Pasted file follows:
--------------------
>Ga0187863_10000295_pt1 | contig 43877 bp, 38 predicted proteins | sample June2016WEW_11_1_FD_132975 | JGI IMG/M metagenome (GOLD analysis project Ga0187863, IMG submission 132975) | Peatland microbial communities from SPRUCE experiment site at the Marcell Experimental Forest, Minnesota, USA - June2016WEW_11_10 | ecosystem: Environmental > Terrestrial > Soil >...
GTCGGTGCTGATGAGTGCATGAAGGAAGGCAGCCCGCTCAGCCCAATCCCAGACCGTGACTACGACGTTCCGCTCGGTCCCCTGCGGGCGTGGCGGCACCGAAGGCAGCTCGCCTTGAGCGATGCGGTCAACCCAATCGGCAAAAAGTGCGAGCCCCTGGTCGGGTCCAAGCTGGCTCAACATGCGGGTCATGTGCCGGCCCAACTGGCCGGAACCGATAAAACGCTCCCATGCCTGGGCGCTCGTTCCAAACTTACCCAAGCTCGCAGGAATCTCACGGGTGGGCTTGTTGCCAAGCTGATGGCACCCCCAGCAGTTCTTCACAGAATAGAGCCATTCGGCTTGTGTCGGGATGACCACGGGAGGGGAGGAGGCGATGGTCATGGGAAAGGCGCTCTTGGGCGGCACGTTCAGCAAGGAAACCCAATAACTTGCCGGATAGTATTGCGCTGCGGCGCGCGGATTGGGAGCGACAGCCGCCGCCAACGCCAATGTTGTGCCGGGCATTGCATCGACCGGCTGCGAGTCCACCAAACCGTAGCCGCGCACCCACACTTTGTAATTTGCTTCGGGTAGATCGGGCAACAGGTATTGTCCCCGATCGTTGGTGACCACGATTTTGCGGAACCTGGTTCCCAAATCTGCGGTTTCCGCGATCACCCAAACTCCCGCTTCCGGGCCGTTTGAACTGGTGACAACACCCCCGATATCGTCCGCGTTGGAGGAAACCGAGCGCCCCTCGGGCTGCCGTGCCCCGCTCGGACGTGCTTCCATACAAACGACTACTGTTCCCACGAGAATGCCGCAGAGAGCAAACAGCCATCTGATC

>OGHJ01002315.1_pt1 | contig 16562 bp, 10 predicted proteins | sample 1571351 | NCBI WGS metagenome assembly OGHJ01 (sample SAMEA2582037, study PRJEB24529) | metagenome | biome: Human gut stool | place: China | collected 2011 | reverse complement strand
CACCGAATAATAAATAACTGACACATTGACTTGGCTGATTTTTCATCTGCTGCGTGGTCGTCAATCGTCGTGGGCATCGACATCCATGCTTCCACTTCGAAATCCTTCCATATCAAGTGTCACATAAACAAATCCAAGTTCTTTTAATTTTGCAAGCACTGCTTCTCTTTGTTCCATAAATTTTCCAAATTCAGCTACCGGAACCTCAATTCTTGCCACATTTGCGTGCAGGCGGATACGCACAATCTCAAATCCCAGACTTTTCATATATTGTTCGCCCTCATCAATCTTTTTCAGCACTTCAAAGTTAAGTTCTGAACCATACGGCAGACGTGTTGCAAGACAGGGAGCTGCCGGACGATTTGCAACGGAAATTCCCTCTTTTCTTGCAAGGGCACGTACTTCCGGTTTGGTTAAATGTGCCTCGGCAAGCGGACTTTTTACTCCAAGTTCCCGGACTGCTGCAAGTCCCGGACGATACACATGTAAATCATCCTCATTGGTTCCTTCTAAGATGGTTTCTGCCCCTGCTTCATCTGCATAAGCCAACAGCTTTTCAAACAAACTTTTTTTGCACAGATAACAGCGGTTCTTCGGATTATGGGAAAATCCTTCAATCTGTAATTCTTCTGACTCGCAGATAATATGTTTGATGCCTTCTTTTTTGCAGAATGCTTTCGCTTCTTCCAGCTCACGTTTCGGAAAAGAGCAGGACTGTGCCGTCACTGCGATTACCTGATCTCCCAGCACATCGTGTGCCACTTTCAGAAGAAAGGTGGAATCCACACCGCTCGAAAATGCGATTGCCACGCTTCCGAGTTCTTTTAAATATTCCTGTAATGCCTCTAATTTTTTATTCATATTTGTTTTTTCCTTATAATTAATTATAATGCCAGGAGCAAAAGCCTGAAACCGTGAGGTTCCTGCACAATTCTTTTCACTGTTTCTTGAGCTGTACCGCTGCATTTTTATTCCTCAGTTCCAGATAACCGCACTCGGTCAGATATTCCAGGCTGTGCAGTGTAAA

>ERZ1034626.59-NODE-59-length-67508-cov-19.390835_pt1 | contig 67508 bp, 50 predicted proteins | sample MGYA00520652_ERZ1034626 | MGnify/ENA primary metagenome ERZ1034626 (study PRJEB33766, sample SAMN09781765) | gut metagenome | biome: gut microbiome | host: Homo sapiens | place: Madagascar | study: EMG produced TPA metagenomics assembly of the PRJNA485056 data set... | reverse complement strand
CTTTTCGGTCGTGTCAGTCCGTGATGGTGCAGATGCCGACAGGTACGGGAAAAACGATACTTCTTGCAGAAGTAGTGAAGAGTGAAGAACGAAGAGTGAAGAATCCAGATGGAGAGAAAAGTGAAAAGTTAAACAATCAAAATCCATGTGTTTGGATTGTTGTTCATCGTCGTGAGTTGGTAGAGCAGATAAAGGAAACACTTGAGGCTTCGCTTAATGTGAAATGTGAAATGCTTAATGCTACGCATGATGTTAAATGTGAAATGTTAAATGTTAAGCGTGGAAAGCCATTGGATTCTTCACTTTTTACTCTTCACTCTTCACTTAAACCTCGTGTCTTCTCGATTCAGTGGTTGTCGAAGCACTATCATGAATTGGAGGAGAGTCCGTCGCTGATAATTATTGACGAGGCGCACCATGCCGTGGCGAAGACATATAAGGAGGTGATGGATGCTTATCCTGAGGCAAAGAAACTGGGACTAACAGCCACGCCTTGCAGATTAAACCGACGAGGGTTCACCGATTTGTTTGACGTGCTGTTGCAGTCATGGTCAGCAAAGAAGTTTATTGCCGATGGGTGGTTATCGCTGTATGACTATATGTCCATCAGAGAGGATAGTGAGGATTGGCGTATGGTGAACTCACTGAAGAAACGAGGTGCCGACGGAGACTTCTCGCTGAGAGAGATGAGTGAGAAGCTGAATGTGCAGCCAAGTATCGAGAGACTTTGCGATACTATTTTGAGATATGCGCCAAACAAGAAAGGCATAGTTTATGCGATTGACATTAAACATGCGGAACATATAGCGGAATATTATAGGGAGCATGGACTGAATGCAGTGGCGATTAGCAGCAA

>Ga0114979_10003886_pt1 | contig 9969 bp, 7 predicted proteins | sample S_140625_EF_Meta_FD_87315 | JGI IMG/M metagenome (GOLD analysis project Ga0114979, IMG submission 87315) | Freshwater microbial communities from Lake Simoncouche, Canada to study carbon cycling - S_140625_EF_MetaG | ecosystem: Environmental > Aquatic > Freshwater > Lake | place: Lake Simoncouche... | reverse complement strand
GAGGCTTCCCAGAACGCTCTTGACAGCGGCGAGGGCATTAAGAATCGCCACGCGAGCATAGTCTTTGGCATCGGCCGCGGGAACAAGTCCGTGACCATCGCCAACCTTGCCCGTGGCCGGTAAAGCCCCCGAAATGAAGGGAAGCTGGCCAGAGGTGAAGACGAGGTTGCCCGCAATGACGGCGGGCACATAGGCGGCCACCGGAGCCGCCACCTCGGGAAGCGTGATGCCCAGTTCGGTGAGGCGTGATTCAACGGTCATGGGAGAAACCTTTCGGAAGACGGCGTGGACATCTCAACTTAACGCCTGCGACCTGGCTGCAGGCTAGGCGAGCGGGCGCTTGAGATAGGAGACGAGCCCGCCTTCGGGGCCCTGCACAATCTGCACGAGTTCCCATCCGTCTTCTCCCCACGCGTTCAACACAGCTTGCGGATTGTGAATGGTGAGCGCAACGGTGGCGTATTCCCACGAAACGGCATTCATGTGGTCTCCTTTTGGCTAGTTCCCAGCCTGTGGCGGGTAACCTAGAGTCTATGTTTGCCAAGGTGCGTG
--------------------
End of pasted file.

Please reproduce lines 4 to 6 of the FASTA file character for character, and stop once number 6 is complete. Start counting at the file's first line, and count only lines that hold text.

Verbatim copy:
CACCGAATAATAAATAACTGACACATTGACTTGGCTGATTTTTCATCTGCTGCGTGGTCGTCAATCGTCGTGGGCATCGACATCCATGCTTCCACTTCGAAATCCTTCCATATCAAGTGTCACATAAACAAATCCAAGTTCTTTTAATTTTGCAAGCACTGCTTCTCTTTGTTCCATAAATTTTCCAAATTCAGCTACCGGAACCTCAATTCTTGCCACATTTGCGTGCAGGCGGATACGCACAATCTCAAATCCCAGACTTTTCATATATTGTTCGCCCTCATCAATCTTTTTCAGCACTTCAAAGTTAAGTTCTGAACCATACGGCAGACGTGTTGCAAGACAGGGAGCTGCCGGACGATTTGCAACGGAAATTCCCTCTTTTCTTGCAAGGGCACGTACTTCCGGTTTGGTTAAATGTGCCTCGGCAAGCGGACTTTTTACTCCAAGTTCCCGGACTGCTGCAAGTCCCGGACGATACACATGTAAATCATCCTCATTGGTTCCTTCTAAGATGGTTTCTGCCCCTGCTTCATCTGCATAAGCCAACAGCTTTTCAAACAAACTTTTTTTGCACAGATAACAGCGGTTCTTCGGATTATGGGAAAATCCTTCAATCTGTAATTCTTCTGACTCGCAGATAATATGTTTGATGCCTTCTTTTTTGCAGAATGCTTTCGCTTCTTCCAGCTCACGTTTCGGAAAAGAGCAGGACTGTGCCGTCACTGCGATTACCTGATCTCCCAGCACATCGTGTGCCACTTTCAGAAGAAAGGTGGAATCCACACCGCTCGAAAATGCGATTGCCACGCTTCCGAGTTCTTTTAAATATTCCTGTAATGCCTCTAATTTTTTATTCATATTTGTTTTTTCCTTATAATTAATTATAATGCCAGGAGCAAAAGCCTGAAACCGTGAGGTTCCTGCACAATTCTTTTCACTGTTTCTTGAGCTGTACCGCTGCATTTTTATTCCTCAGTTCCAGATAACCGCACTCGGTCAGATATTCCAGGCTGTGCAGTGTAAA

>ERZ1034626.59-NODE-59-length-67508-cov-19.390835_pt1 | contig 67508 bp, 50 predicted proteins | sample MGYA00520652_ERZ1034626 | MGnify/ENA primary metagenome ERZ1034626 (study PRJEB33766, sample SAMN09781765) | gut metagenome | biome: gut microbiome | host: Homo sapiens | place: Madagascar | study: EMG produced TPA metagenomics assembly of the PRJNA485056 data set... | reverse complement strand
CTTTTCGGTCGTGTCAGTCCGTGATGGTGCAGATGCCGACAGGTACGGGAAAAACGATACTTCTTGCAGAAGTAGTGAAGAGTGAAGAACGAAGAGTGAAGAATCCAGATGGAGAGAAAAGTGAAAAGTTAAACAATCAAAATCCATGTGTTTGGATTGTTGTTCATCGTCGTGAGTTGGTAGAGCAGATAAAGGAAACACTTGAGGCTTCGCTTAATGTGAAATGTGAAATGCTTAATGCTACGCATGATGTTAAATGTGAAATGTTAAATGTTAAGCGTGGAAAGCCATTGGATTCTTCACTTTTTACTCTTCACTCTTCACTTAAACCTCGTGTCTTCTCGATTCAGTGGTTGTCGAAGCACTATCATGAATTGGAGGAGAGTCCGTCGCTGATAATTATTGACGAGGCGCACCATGCCGTGGCGAAGACATATAAGGAGGTGATGGATGCTTATCCTGAGGCAAAGAAACTGGGACTAACAGCCACGCCTTGCAGATTAAACCGACGAGGGTTCACCGATTTGTTTGACGTGCTGTTGCAGTCATGGTCAGCAAAGAAGTTTATTGCCGATGGGTGGTTATCGCTGTATGACTATATGTCCATCAGAGAGGATAGTGAGGATTGGCGTATGGTGAACTCACTGAAGAAACGAGGTGCCGACGGAGACTTCTCGCTGAGAGAGATGAGTGAGAAGCTGAATGTGCAGCCAAGTATCGAGAGACTTTGCGATACTATTTTGAGATATGCGCCAAACAAGAAAGGCATAGTTTATGCGATTGACATTAAACATGCGGAACATATAGCGGAATATTATAGGGAGCATGGACTGAATGCAGTGGCGATTAGCAGCAA